Civil War Trails

If you live in the mid-Atlantic region, you may not realize that you are probably within a few miles of a historic Civil War battleground or site.  With hundreds of battles fought in Virginia, West Virginia, Maryland, North Carolina, and Tennessee, almost every county or city has a Civil War historical site.  As we are all doing more staycations thanks to the travel restrictions around the COVID-19 pandemic, this might be a perfect time to check out these historical sites in your own backyard!

While the large National Park Service battlefields get most of the historical sightseeing visitors, these smaller sites are worth a look, especially the ones near your home.  To see what is near your hometown in these states, take a look at the maps provided by the Civil War Trails, a nonprofit that seeks to tell the often unknown stories of those who lived through the Civil War.  

The maps can be quite overwhelming, with hundreds of locations in each state.  For example, take a look at the extensive sites on the Virginia/Maryland map.  To begin your exploration, I recommend that you pick the sites closest to your home and then branch out from there.  It is always amazing to see what took place over 150 years ago on land that you drive by every day!   

If you want to see a specific campaign or linked sites, there are suggested driving routes that you can access on the website.  This is helpful if you’re homeschooling/virtual schooling this fall and want to take your kids on a field trip.  For example, you could combine my blog post, Last Week of the Civil War, along with the driving instructions for Lee’s Retreat.  Most of the large campaigns in Virginia and Maryland have a corresponding brochure as well.

If you drive down any highway in these states, you will likely come across a sign that indicates a Civil War Trails site.  Most look like this:

Once you turn off the highway, you can follow the sign to the site, which typically has a marker similar to this:

Note that most sites have pull-offs to make it easier to read.  Be careful of traffic, though, and always obey the traffic rules!  I recommend checking out photos of the markers on Google Maps so you know which side of the road it is on or if there is a safe place to view the sign (picture is an example of a Google Maps view of the Powhatan Courthouse marker – note the ample and safe parking!).

Some sites are elaborate, with multiple markers and a walking guide.  I was in Middleburg, Virginia and came across the Mount Defiance park, site of the Battle of Middleburg.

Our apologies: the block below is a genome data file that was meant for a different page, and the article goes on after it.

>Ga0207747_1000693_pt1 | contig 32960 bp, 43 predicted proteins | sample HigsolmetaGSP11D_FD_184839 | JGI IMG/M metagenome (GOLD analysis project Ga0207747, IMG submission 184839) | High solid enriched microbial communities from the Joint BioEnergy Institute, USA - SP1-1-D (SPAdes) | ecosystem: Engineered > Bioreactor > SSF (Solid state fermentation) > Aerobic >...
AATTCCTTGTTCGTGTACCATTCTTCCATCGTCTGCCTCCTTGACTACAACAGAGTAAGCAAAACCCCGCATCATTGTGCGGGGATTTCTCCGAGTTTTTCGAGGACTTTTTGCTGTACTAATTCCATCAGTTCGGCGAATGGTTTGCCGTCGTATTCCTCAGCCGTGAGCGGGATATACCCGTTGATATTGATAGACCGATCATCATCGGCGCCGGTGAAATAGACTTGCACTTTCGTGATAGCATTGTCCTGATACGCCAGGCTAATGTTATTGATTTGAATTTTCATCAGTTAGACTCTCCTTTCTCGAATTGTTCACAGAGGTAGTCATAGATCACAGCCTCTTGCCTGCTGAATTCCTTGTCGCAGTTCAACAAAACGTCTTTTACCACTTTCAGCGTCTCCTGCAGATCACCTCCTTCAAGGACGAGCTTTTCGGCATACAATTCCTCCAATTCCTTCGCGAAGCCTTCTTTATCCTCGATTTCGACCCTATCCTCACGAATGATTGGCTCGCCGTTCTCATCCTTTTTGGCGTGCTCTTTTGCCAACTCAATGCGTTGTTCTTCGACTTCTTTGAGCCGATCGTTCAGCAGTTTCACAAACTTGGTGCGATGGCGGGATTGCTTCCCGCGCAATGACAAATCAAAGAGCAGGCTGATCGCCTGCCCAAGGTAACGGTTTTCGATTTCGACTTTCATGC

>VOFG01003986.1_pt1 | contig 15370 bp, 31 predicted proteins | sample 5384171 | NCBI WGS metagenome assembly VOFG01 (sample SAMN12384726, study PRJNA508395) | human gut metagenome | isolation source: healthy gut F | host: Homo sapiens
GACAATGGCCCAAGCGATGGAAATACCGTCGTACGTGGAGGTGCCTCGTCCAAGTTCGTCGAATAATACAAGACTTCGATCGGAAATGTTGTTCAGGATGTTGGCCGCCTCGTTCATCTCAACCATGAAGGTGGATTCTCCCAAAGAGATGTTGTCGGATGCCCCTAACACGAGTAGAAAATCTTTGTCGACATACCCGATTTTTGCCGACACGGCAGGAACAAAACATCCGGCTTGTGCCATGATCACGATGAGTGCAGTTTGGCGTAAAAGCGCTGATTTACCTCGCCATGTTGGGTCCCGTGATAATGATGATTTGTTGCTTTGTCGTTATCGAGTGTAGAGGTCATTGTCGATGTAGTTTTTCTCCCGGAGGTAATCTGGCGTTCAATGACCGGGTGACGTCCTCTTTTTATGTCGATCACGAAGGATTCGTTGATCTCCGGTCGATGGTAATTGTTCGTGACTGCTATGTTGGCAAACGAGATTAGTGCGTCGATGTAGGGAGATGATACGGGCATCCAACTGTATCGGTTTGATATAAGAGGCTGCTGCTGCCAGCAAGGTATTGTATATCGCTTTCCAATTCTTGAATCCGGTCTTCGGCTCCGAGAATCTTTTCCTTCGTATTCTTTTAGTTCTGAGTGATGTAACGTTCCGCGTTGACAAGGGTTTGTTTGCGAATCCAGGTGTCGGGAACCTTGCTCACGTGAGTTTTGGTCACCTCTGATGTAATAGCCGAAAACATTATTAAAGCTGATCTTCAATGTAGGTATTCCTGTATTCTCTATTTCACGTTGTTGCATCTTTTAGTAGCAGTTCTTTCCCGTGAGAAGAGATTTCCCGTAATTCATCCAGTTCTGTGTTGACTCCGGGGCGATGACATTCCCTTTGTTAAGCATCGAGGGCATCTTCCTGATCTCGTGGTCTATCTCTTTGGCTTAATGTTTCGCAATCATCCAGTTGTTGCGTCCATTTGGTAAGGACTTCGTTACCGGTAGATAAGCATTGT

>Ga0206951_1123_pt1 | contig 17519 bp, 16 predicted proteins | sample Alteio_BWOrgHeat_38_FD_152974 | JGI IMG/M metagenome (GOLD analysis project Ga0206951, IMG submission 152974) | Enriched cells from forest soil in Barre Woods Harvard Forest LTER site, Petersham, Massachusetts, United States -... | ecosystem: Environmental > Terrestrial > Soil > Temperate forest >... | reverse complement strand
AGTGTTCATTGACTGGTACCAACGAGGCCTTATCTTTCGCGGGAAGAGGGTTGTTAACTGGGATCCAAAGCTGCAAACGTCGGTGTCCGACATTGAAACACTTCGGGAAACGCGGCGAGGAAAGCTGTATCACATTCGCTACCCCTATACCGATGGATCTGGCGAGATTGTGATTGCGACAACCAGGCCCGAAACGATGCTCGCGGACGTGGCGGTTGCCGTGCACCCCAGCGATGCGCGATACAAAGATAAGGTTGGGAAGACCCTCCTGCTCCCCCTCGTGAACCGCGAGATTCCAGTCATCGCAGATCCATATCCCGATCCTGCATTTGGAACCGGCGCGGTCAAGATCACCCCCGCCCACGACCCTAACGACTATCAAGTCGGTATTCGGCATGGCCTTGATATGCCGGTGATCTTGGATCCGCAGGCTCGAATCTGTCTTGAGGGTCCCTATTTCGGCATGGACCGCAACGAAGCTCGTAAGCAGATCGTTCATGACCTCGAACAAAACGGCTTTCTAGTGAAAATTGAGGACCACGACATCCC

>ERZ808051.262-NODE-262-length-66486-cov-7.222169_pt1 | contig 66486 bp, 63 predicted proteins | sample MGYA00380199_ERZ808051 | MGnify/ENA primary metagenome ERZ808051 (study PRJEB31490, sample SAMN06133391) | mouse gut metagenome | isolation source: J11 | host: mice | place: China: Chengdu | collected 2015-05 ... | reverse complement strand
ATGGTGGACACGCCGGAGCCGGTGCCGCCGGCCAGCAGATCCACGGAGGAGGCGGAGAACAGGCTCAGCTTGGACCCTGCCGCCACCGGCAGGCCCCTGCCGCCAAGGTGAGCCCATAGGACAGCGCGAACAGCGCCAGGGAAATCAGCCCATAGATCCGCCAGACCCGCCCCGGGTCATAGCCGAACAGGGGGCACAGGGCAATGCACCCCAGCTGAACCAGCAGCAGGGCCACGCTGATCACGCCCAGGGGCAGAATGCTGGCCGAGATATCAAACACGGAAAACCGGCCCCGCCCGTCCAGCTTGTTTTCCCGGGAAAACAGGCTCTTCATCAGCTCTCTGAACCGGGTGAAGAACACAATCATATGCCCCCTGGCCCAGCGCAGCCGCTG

I found a walking tour brochure and a volunteer guide on site to describe the battle in detail.  What a pleasant surprise, and it really brought the little-known battle to life.

Some of the sites have buildings open to the public, such as Aldie Mill on the Gettysburg Campaign trail in Virginia.  Kids love to learn about the surprise attack that forced Union soldiers to hide in barrels of flour!  There are thousands of stories like this at the sites!

To make a site more relevant to kids, I like to learn about the civilians, especially children, who were impacted by these battles or events.  While the armies moved on to the next battle, the civilians living in the area were left to clean up and restore the land that had been destroyed.  Some homes were even turned into hospitals that are now historic sites.  With kids, I find it is easiest to get them interested in history when they can relate to those who lived through the battles, not just the soldiers’ stories.  Some great resources to check for these personal stories at these varied sites are the Dear America and My America diary series.

Other resources to help you plan your Civil War Trails tour:

No matter how small, the Civil War Trails markers are worth visiting with your kids.  Make it a fun game and see how many you can fit in this fall!

Helpful hints:

  • Cost: free to see markers; some sites may have an entry charge
  • Recommended: ages 10 and up
  • Tour time: varies at each stop
  • Gift shops located at some of the largest sites, usually connected to a National Park or foundation
  • Transportation: Most accessible by car only.  Some are connected by public transportation in larger cities, such as Washington, DC or Richmond, VA
  • Nearby attractions: Many sites are part of larger battlegrounds or historical sites.  Consult the county or city’s tourism guide for more details.

Books to Read:

See my Civil War book list at, an Amazon alternative that supports independent bookstores.  This link is an affiliate link where I receive a small commission at no extra cost to you. 

Links to specific driving tour-related books on Amazon:

All Amazon links are affiliate links.

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